From Lely to Lawrence: The Artist as Collector of Drawings.
Artists have always collected drawings, from the 16th century, Giorgio Vasari was one of the first collectors of drawings, though he is best known today as the author of the Lives of the Artists. As a collector, his Libro de' Disegni represented one of the first systematic and extensive collections of drawings to be made. What were the common links of the collectors and the tastes of 17th and 18th century artists and collectors? The extraordinary common link between Sir Peter Lely; Prosper Henry Lankrink; Jonathan Richardson Senior; Jonathan Richardson Junior; Thomas Hudson and Sir Joshua Reynolds is that they all collected drawings voraciously. Frits Lugt 1921 and 1956 Les Marques de Collections de Dessins & d'Estampes is an invaluable source of information on this subject.
Sir Peter Lely, born in Holland, came to England in 1641. Lely was influenced by Anthony van Dyck, after the latter's death Lely became the king's favorite portraitist however Lely's reputation as a painter of landscapes and mythological scenes in the manner of Van Dyck ensured his reputation. Even after the execution of Charles I Lely continued to paint and painted the famous ‘warts and all' portrait of Cromwell, here is Cromwell giving Lely instructions on the painting
I desire you would use all your skill to paint my picture truly like me, and not flatter me at all; but remark all the roughness, pimples, warts and everything, otherwise I will never pay a farthing for it.
Lely continued to be patronized under Charles II and was Knighted in 1679. Lely took advantage of the dispersal of the two finest collections that England has ever known, those of the Earl of Arundel and Charles I. His extraordinary collecting zeal was mirrored 150 years later by Sir Thomas Lawrence. Both managed to gather the greatest collection of drawings, and both died loaded with debts caused by their collecting habits. On the death of Sir Peter Lely his executors tried to sell the art collection via a lottery to cover his debts of £3,000 and his legacies of £5,500. But this attempt failed, his executor, Roger North, proceeded to auction the contents of the deceased in Covent Garden.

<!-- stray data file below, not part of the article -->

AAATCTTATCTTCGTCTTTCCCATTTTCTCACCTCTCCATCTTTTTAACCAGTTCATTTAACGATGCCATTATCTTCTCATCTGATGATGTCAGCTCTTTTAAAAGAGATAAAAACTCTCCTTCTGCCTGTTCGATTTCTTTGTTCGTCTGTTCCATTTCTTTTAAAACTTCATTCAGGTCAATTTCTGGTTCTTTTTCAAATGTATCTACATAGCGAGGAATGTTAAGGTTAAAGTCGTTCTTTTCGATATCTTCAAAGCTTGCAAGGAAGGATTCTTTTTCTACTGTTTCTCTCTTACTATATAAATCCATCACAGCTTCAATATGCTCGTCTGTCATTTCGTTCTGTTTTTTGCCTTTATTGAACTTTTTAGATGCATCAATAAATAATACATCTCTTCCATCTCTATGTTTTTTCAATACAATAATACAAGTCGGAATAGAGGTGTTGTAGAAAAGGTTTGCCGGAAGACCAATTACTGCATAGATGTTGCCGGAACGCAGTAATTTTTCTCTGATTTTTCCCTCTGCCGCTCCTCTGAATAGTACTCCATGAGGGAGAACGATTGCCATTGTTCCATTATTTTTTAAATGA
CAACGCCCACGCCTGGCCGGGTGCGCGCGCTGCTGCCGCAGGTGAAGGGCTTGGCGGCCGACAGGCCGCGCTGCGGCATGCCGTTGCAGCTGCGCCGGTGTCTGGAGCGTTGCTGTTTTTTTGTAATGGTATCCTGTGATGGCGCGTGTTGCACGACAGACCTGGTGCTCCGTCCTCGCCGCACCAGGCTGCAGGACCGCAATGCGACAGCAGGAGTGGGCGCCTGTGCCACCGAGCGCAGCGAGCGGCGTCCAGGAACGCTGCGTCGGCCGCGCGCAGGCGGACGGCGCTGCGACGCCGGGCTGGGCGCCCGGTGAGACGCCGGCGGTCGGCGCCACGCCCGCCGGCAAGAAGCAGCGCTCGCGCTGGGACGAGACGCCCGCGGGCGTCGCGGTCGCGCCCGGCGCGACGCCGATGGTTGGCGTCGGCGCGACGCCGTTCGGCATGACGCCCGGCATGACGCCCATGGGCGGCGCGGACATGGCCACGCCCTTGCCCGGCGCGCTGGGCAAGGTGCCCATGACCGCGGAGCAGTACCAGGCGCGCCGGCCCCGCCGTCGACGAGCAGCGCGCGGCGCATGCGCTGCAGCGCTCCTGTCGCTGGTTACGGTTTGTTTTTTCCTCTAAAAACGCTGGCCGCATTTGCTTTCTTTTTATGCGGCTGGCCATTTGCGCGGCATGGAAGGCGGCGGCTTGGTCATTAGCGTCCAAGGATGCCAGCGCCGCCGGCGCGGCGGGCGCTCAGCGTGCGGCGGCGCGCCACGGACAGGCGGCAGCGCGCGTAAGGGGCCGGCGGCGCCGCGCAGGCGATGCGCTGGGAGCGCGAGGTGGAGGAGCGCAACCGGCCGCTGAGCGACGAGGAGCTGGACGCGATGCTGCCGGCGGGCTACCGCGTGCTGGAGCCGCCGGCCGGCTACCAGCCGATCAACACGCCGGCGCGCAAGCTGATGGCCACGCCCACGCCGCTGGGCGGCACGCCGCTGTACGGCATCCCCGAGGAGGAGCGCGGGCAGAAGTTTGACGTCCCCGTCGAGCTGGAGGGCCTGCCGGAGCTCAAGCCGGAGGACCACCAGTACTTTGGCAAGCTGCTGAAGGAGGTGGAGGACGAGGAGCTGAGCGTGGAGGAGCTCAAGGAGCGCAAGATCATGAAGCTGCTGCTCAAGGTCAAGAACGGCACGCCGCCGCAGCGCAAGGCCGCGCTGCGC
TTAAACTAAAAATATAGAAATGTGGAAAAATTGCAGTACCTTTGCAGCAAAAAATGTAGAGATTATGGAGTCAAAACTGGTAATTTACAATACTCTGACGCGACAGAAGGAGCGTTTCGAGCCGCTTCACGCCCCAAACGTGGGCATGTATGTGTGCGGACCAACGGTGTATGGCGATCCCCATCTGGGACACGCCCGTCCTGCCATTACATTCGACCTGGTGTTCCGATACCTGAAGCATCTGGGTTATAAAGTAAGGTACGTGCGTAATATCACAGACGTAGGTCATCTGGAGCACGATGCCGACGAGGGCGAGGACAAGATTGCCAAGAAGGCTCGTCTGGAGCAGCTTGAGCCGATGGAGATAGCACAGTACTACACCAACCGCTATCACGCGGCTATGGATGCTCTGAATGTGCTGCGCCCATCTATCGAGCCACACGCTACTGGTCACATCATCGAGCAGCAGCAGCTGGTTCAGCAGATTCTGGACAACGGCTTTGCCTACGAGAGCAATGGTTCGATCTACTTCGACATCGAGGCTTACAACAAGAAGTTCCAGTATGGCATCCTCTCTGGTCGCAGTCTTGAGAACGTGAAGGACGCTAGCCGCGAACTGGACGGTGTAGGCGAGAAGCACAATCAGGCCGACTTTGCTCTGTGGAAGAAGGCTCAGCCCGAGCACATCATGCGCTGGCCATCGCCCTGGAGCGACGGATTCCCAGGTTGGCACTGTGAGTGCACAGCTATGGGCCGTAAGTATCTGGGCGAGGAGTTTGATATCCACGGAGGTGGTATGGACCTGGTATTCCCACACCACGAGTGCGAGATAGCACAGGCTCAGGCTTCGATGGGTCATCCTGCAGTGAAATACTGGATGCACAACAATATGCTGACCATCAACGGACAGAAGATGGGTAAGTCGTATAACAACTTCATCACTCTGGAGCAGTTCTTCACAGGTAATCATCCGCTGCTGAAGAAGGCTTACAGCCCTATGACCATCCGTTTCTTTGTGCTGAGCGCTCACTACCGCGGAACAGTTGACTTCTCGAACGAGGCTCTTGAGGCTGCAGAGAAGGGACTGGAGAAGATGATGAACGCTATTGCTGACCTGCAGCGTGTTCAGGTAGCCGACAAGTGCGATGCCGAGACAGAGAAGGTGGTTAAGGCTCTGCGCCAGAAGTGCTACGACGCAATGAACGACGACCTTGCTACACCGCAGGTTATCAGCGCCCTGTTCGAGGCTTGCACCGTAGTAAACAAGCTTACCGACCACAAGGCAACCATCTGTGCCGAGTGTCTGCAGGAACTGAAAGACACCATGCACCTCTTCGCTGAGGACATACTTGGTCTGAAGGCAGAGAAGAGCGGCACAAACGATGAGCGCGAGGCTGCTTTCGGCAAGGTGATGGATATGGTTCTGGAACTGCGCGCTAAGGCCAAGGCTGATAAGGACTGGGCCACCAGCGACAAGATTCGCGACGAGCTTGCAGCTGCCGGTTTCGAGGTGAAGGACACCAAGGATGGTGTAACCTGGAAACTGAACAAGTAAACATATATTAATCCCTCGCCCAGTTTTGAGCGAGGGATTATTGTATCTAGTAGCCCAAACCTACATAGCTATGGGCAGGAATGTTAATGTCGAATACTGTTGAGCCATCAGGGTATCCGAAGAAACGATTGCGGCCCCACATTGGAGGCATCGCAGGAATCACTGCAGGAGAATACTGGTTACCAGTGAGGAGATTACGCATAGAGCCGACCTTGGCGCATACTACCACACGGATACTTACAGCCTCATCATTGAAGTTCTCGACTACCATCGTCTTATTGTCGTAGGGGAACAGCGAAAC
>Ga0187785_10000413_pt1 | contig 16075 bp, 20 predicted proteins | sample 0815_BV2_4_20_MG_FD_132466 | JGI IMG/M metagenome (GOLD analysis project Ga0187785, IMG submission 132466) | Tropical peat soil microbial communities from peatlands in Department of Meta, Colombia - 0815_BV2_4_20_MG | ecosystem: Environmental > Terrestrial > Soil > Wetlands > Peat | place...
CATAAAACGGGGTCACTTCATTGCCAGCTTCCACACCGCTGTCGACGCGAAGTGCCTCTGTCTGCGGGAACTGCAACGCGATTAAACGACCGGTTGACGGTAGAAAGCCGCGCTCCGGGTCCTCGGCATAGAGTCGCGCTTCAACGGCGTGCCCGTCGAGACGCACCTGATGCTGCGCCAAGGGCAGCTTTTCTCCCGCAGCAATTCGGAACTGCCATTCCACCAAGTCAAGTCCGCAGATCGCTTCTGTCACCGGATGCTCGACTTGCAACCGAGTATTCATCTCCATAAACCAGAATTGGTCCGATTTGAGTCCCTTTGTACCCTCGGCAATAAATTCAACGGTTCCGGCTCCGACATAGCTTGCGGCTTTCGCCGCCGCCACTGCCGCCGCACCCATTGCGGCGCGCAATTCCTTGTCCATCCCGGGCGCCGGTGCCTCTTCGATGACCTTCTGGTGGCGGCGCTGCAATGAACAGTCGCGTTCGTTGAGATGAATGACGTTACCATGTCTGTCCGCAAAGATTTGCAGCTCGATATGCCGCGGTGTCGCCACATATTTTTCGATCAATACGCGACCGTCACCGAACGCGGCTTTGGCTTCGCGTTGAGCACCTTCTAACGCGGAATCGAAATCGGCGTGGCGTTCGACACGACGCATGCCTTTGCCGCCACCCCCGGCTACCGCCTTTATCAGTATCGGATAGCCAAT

Prosper Henry Lankrink, the son of a German soldier of fortune, went to England and soon found wealthy patrons. He flourished in England paintings mainly decorative pictures. Peter Lely, after the death of van Dyck, employed Lankrink. Lely being the most passionate collector at this time inspired Lankrink. Lankrink took advantage of the auctions after the death of Lely, in 1682 and 1688. However, as a common thread throughout this period, he could not pay for his many purchases, so he borrowed money from a Mr. Austen. Lankrink never managed to break free of this debt, and after his death, his collection was seized at the request of Mr Austen and sold.
Jonathan Richardson Senior was a successful portrait painter. Father and son did work together on producing a book on art.
As collectors, Richardson connecting the seventeenth century, the era of Lely in the eighteenth century, the period of Reynolds. During his lifetime some of the great collections were dispersed: Lely, Lankrink, Lord Somers, Talman, Gautier, there were exciting opportunities which Richardson enjoyed. His sure eye enabled him to triumph over these competitors, they were often richer. Richardson inherited his collecting skill from his master, John Riley, who died in 1691, and he had married Riley's niece. He assisted other collectors including Lord Somers, the Duke of Devonshire and the Earl of Pembroke.
Jonathan Richardson the younger, only son of Jonathan Richardson the elder, was of more modest talents than his father. He distinguished himself more as a connoisseur and was largely in literary and criticisms. He knew how to assemble a large collection of drawings, but it does not appear to have been equal to that formed by the father.